Palace of Aynalıkavak Miniature
Palace of Aynalıkavak Miniature

Surfing does you good when you are more concentrated and oriented on what you want to learn. Than little beautiful knowledge pop-ups pop in front of your screen. I came across some beautiful calligraphy that grabbed my attention immediately. They were not masterpieces but still there was a small naïve touch in them that warmed me inside. Especially the miniature that you see above had always left s trace in my artistic evaluation. I finally got to know who the man behind this miniature is. Also I got to know that he left behind an album, his masterpiece, that is kept at the Yıldız Palace Library.

This album of 120 pages was presented to Sultan Mehmed IV in 1665 and in 1828 found its way into the Collection of the well-known poet of the period Ziya Pasha, to whom it was probably presented directly from Sultan Mahmut II.

When or how it was placed in the Yıldız Palace library is unknown.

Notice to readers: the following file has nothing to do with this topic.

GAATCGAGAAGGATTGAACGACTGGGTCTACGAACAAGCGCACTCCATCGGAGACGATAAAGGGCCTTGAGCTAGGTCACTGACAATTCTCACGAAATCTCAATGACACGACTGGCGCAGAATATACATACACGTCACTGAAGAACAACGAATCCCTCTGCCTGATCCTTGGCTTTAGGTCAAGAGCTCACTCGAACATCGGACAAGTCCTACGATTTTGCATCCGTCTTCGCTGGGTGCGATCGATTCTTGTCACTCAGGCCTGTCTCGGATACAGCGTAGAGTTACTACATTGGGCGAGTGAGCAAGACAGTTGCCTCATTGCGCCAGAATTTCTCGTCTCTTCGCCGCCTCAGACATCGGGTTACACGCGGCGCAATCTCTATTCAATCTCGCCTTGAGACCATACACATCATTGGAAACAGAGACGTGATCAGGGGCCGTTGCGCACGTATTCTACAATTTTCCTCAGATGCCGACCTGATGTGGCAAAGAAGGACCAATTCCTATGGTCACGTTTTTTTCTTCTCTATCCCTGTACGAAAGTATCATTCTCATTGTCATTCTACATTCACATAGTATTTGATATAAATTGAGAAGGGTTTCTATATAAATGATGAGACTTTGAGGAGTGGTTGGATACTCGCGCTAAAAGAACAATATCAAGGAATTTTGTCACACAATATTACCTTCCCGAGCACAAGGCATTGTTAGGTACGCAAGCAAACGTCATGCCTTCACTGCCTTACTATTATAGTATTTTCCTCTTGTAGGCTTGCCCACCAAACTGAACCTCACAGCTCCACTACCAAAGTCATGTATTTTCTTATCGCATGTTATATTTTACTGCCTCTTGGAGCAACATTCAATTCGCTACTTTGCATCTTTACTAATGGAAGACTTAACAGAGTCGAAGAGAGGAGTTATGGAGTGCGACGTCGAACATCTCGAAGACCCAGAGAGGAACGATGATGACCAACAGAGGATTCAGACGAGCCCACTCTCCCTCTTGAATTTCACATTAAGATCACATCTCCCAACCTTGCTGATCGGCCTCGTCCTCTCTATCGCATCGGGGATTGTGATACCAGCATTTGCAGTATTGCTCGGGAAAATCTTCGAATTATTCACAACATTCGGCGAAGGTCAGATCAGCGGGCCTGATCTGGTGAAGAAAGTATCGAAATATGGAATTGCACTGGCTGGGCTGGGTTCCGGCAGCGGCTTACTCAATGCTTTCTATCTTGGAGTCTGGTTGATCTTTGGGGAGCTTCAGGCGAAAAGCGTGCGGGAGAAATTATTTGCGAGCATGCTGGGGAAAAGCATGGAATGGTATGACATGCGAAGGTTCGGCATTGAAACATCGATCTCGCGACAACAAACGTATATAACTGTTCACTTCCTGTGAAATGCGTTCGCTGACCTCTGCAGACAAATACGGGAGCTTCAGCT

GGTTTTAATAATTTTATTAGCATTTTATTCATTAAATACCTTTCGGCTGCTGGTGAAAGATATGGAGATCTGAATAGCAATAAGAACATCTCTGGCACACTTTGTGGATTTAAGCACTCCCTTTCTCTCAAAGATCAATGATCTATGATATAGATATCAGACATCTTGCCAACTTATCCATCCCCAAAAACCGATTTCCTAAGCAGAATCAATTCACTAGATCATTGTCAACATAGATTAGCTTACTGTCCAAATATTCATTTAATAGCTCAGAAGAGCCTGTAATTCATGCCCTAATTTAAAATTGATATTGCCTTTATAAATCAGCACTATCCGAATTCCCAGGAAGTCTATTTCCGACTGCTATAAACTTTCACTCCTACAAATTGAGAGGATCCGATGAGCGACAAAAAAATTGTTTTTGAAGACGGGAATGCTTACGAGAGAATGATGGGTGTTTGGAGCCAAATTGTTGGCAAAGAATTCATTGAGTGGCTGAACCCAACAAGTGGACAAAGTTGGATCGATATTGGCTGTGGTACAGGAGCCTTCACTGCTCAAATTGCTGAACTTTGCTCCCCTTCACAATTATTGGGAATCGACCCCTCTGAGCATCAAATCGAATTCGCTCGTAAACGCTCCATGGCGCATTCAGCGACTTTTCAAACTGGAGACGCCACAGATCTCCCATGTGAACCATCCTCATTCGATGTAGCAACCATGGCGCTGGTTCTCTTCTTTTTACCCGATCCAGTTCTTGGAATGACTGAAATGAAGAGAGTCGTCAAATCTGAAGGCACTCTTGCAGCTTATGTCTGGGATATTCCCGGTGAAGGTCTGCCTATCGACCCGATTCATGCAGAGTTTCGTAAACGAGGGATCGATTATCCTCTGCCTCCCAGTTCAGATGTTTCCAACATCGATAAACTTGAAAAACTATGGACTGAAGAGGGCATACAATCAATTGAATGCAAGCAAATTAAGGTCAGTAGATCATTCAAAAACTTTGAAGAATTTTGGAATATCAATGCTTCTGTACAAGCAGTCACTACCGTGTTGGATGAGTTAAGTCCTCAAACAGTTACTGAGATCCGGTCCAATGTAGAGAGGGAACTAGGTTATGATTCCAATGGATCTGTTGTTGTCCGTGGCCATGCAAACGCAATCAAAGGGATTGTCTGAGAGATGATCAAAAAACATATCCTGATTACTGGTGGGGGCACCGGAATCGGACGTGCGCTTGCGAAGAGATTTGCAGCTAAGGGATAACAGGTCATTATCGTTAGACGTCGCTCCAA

The poems in the book were warren by Gazneli Mahmud himself and show him a by no means a distinguished poet. He was also a calligrapher and inscribed hid poems on paper of his own manufacture. As a calligrapher he is above average and sometimes attains quite a high standard of excellence but the ornamentation and the miniatures although inventive at his time are of no more than average workmanship. In other words in any one field he is undistinguished. What is remarkable is that the whole book, including the paper, the calligraphy, the illumination and the poem themselves are all his own work purely. The book also offers some information about Mahmud’s life. He was a Turk and lived in Istanbul in the 17th century. A poem about Sarajevo shows that at some time he had resided in Bosnia, while his interest in music is shown by some lines listening to various different modes.

The picture above illustrated shows how successful Gazneli Mahmud was as a miniature artist. This miniature is located at the Aynalıkavak Pavillion in Istanbul. Gazneli here employs perspective in a Western Manner and I fell in love with this.

He was at the same time a painter of flowers in the classical Turkish style, with vases of flowers surrounded by fruits such as pears, cherries, figs and grapes. One can take the bold step in saying that he was the first Turkish painter of nature morte.

By the way he should not be confused with Gazneli Mahmud who was the first ever Turkish ruler entitled as Sultan and he was also the first one to introduce Islam to India.